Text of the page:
At the outset of this blog project nearly one year ago, I found myself wanting to explore the idea of creative recovery, how to pierce through the noise of my emotional system and delve into the creative, inspired self that can be expressed outwardly as writer, artist, crafter, teacher, mother, dancer…endless expressions of this indwelling creative spirit embodied as Lorien.
As I began to move through the Twelve Steps with the idea of my creative recovery in mind, I explored the idea of addiction and experiences surrounding this theme in my life; how I perceived my family’s relationship with alcohol, with anger, with hoarding, to name a few. I started to see how alcohol use and abuse has been normalized within my family, and how choosing not to drink made me part of a slim minority. I am glad to have found clarity though; I didn’t need their approval or support to make this choice–it just seemed like the most loving thing I could do for my body, mind, and the people around me to choose to be substance free.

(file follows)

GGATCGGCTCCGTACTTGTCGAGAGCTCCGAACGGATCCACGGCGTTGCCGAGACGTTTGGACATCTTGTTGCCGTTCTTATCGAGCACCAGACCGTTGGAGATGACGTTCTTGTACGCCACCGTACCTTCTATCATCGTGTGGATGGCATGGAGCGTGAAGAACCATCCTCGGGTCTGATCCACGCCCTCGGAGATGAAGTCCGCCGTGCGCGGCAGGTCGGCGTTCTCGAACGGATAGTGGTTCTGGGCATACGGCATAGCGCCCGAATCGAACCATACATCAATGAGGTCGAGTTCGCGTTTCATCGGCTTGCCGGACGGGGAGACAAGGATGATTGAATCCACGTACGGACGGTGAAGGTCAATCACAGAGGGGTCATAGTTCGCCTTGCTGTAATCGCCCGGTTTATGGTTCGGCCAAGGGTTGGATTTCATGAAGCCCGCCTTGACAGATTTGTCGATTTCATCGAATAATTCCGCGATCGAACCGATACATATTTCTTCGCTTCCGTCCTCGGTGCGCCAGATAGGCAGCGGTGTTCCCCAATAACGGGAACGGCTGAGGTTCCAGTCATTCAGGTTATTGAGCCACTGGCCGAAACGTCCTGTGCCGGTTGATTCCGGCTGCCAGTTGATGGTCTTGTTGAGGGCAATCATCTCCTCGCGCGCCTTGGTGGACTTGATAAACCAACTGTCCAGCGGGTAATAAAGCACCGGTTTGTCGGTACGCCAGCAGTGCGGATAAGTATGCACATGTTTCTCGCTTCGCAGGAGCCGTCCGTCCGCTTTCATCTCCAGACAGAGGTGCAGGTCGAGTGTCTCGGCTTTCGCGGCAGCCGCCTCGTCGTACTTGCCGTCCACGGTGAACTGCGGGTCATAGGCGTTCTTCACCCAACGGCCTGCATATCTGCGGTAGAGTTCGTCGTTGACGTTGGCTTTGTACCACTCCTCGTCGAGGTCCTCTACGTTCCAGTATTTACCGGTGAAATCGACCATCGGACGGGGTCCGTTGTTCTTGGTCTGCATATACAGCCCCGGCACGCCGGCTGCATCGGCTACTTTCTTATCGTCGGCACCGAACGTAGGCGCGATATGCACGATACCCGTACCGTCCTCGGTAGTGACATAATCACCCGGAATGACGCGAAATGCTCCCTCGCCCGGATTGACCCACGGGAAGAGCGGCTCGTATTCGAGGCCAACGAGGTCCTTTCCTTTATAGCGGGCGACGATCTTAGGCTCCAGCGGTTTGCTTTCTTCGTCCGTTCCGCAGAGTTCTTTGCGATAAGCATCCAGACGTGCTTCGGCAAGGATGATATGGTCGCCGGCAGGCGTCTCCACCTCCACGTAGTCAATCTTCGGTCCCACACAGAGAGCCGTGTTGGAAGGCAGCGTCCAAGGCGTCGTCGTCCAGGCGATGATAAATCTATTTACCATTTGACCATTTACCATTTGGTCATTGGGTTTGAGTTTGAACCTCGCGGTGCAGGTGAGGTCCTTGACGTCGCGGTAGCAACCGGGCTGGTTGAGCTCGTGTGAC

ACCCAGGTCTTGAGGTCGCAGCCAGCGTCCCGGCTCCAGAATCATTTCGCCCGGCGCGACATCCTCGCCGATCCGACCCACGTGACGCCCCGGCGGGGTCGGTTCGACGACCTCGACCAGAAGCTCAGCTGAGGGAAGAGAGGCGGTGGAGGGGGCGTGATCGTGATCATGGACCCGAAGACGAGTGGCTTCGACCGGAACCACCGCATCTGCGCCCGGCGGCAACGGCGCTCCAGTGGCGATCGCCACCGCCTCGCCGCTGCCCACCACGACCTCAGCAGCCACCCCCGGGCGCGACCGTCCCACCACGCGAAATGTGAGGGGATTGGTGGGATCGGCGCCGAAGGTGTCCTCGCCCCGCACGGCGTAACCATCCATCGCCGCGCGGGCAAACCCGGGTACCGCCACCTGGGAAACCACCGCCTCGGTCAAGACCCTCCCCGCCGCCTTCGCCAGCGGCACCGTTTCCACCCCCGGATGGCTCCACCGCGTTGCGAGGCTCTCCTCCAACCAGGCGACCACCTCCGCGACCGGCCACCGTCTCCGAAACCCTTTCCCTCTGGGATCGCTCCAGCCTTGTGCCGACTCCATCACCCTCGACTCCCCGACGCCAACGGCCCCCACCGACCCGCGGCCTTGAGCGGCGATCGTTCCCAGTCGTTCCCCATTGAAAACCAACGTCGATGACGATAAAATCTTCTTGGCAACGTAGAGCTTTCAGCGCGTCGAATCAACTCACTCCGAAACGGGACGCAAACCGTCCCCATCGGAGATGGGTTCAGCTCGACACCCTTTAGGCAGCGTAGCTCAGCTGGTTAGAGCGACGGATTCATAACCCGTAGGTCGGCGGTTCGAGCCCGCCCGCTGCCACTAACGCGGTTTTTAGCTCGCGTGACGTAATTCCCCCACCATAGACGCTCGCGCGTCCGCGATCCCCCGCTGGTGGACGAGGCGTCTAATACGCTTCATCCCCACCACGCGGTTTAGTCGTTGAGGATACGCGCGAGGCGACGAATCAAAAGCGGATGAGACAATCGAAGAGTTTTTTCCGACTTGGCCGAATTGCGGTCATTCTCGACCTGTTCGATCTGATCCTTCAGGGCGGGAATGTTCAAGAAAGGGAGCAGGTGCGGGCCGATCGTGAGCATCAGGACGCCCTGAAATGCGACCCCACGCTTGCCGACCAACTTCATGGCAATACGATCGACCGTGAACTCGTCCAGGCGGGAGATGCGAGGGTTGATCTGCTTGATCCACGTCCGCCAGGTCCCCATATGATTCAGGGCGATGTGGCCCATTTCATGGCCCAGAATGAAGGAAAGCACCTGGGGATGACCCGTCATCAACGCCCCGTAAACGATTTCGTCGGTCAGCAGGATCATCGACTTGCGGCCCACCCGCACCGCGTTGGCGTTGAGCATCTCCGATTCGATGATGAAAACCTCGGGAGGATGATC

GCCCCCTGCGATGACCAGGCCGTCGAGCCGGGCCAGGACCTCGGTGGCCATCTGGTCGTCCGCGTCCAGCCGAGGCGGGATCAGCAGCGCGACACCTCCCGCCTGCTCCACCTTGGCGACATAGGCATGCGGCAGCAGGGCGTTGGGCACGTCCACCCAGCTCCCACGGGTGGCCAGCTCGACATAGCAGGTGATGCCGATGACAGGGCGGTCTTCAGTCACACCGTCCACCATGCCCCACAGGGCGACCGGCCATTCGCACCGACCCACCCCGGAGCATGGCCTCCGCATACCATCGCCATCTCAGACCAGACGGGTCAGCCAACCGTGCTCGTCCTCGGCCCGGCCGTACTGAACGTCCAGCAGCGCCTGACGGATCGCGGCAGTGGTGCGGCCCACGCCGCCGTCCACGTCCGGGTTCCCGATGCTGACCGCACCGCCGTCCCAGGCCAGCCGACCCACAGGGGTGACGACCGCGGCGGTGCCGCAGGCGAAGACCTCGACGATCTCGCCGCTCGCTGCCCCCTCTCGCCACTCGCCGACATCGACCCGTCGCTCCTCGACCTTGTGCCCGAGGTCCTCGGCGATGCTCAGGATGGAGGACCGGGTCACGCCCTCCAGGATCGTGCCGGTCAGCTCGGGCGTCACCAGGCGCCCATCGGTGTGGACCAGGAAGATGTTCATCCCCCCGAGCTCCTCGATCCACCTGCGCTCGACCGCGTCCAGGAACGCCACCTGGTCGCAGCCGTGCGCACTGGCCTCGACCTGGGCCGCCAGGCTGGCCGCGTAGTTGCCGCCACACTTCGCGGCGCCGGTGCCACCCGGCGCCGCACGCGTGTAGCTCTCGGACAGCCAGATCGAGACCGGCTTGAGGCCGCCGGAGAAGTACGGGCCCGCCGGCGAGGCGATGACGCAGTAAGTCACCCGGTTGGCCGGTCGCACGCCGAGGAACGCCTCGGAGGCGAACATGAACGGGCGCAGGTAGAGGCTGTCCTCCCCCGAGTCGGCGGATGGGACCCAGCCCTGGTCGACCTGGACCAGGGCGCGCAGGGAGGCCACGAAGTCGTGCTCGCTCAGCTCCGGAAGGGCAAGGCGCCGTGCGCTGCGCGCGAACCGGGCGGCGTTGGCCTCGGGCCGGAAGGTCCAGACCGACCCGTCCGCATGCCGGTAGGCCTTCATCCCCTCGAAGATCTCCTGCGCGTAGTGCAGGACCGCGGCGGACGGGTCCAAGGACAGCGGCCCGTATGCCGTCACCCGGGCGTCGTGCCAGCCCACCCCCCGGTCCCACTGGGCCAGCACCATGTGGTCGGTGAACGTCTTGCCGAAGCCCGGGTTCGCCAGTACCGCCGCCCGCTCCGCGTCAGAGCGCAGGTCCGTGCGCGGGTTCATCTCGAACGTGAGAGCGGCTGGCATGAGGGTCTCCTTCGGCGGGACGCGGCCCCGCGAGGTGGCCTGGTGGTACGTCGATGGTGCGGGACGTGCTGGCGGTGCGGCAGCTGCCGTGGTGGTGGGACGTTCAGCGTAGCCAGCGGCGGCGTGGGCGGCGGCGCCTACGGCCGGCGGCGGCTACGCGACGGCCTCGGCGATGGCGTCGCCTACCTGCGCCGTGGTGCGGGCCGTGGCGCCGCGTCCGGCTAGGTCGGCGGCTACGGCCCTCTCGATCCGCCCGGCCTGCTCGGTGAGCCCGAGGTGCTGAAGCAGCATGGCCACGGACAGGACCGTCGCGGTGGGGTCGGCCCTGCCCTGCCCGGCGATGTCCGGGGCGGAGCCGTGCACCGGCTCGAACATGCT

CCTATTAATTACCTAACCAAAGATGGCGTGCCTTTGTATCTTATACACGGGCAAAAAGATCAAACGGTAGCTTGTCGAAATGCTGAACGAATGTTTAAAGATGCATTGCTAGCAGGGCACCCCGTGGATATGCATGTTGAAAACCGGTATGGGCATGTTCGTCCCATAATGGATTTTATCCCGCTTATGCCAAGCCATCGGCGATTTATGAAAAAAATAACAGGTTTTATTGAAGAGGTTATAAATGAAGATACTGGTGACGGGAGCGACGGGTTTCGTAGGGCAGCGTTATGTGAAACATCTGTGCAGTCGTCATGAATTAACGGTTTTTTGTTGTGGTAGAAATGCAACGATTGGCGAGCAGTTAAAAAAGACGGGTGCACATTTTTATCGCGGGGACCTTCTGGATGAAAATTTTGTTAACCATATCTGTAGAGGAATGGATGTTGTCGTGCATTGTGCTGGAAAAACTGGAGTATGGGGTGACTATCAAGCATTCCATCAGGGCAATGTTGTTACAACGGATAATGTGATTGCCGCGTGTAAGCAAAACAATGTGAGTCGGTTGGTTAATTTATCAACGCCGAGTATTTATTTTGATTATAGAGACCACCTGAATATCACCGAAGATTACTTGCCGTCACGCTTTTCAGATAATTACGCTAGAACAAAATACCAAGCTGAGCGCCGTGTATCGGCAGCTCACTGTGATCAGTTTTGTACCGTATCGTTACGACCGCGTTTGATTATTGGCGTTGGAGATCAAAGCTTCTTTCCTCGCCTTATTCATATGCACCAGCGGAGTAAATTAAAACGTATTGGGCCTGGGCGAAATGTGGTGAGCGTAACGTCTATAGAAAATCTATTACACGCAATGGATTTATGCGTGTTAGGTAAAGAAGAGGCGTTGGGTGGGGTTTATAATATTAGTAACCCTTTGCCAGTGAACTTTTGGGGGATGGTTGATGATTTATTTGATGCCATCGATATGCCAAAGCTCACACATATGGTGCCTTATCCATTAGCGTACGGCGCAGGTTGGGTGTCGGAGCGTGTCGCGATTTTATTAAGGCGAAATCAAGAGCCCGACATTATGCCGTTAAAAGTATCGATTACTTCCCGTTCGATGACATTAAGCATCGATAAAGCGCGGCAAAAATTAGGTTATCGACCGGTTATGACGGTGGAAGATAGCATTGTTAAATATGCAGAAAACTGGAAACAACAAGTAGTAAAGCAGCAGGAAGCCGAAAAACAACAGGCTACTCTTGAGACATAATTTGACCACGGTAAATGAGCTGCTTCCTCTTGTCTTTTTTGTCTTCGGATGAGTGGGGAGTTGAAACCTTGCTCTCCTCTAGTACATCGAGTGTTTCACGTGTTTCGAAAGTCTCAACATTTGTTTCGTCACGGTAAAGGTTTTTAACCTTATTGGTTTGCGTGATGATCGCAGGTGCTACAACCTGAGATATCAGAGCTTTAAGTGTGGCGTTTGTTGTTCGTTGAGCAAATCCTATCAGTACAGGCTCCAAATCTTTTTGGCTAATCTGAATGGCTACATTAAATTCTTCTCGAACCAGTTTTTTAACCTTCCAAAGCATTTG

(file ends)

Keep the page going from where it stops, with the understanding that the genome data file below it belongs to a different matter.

Having been completely alcohol free for almost a year and a half, I find myself even more sensitive to the use of alcohol in social settings. I don’t miss it, so I’m not worried about a relapse or anything; I never considered myself an alcoholic although I have displayed some unhealthy behaviors during my adult years.
The fact of my being completely sober threw into sharp relief the behaviors of my family members who were drinking, and I found myself wishing for authentic connection with them in the absence of alcohol use. But how to meet them where they are? How to be loving, regardless?
Is it unrealistic of me to hope for my family members to choose sobriety? Is it futile? I want to know them, to be present to them, to listen, but it’s challenging when they are becoming more loud and aggressive with each sip.
Anybody out there have thoughts on being the only sober one in a group of people who are under the influence?